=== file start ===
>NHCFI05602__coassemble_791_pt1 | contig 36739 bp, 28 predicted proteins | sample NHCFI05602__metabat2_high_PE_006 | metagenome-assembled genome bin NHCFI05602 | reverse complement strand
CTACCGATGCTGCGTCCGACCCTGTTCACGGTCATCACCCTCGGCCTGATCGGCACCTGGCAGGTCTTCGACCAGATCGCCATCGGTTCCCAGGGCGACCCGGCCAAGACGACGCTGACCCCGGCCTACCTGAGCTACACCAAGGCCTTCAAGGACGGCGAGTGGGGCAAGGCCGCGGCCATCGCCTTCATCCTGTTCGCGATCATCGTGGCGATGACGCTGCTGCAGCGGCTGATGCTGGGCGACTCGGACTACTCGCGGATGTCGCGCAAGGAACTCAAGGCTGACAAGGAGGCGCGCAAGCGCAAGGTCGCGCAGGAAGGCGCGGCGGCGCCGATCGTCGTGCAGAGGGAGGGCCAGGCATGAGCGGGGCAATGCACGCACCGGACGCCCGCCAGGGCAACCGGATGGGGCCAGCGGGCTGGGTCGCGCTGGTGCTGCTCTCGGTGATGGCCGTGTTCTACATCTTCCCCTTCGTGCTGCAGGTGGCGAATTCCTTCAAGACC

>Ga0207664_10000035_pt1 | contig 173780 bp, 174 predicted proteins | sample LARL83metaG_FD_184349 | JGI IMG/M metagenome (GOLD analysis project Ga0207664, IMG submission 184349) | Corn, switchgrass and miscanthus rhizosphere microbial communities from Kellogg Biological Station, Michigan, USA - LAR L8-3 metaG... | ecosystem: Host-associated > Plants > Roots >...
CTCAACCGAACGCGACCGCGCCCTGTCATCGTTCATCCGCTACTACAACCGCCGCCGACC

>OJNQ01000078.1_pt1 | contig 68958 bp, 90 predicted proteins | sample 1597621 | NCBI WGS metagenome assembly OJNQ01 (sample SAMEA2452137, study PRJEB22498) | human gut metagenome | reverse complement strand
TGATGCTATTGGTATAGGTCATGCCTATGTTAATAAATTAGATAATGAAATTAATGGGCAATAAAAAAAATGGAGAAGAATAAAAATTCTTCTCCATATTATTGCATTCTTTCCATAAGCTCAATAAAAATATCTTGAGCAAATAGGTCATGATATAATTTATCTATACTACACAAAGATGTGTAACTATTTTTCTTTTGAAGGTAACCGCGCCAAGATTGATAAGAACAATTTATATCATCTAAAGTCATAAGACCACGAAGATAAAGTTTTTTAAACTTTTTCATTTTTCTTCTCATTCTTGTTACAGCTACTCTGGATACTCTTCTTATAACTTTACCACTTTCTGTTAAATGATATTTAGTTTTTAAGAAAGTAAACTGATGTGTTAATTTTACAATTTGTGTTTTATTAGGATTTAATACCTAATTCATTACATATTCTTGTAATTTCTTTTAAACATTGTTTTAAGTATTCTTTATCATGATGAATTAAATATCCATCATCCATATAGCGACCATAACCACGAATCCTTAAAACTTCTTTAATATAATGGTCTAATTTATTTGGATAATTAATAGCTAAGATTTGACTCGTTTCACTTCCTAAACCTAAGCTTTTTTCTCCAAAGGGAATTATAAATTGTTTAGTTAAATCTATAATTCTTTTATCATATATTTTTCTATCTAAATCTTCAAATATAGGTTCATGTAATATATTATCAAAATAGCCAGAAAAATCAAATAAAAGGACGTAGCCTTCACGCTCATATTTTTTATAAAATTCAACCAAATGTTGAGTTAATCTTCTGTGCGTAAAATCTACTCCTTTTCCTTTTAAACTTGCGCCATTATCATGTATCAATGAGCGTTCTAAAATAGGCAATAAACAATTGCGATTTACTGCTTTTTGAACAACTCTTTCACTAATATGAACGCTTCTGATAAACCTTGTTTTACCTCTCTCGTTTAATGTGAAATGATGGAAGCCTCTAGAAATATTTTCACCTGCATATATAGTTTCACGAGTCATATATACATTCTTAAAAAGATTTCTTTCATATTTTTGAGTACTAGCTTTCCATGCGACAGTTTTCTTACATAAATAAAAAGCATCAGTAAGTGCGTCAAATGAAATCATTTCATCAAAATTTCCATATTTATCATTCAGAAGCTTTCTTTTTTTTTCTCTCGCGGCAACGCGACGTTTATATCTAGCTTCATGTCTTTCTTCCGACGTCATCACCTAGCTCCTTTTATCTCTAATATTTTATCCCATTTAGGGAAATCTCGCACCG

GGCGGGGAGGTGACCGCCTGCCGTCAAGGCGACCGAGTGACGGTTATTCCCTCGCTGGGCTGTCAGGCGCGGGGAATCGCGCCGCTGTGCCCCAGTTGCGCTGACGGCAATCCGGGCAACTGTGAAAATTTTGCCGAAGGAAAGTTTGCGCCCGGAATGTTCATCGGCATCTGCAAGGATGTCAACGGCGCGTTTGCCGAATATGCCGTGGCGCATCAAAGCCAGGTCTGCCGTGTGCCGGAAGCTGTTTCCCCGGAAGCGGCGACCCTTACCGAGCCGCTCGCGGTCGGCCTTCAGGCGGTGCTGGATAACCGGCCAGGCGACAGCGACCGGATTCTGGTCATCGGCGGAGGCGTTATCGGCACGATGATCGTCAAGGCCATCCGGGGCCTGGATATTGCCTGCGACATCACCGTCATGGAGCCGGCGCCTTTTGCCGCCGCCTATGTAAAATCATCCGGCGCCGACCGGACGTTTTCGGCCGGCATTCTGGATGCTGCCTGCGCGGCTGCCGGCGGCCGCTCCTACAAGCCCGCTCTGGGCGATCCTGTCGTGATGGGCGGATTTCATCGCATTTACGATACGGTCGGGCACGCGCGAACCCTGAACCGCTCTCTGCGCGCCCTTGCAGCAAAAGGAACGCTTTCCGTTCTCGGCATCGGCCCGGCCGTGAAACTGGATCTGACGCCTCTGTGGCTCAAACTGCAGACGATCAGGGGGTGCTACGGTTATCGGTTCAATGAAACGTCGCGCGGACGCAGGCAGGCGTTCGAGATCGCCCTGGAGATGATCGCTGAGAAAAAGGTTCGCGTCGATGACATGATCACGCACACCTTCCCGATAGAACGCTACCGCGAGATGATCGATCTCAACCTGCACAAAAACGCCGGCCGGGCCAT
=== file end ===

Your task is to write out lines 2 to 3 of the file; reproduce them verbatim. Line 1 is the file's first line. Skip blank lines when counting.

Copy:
CTACCGATGCTGCGTCCGACCCTGTTCACGGTCATCACCCTCGGCCTGATCGGCACCTGGCAGGTCTTCGACCAGATCGCCATCGGTTCCCAGGGCGACCCGGCCAAGACGACGCTGACCCCGGCCTACCTGAGCTACACCAAGGCCTTCAAGGACGGCGAGTGGGGCAAGGCCGCGGCCATCGCCTTCATCCTGTTCGCGATCATCGTGGCGATGACGCTGCTGCAGCGGCTGATGCTGGGCGACTCGGACTACTCGCGGATGTCGCGCAAGGAACTCAAGGCTGACAAGGAGGCGCGCAAGCGCAAGGTCGCGCAGGAAGGCGCGGCGGCGCCGATCGTCGTGCAGAGGGAGGGCCAGGCATGAGCGGGGCAATGCACGCACCGGACGCCCGCCAGGGCAACCGGATGGGGCCAGCGGGCTGGGTCGCGCTGGTGCTGCTCTCGGTGATGGCCGTGTTCTACATCTTCCCCTTCGTGCTGCAGGTGGCGAATTCCTTCAAGACC

>Ga0207664_10000035_pt1 | contig 173780 bp, 174 predicted proteins | sample LARL83metaG_FD_184349 | JGI IMG/M metagenome (GOLD analysis project Ga0207664, IMG submission 184349) | Corn, switchgrass and miscanthus rhizosphere microbial communities from Kellogg Biological Station, Michigan, USA - LAR L8-3 metaG... | ecosystem: Host-associated > Plants > Roots >...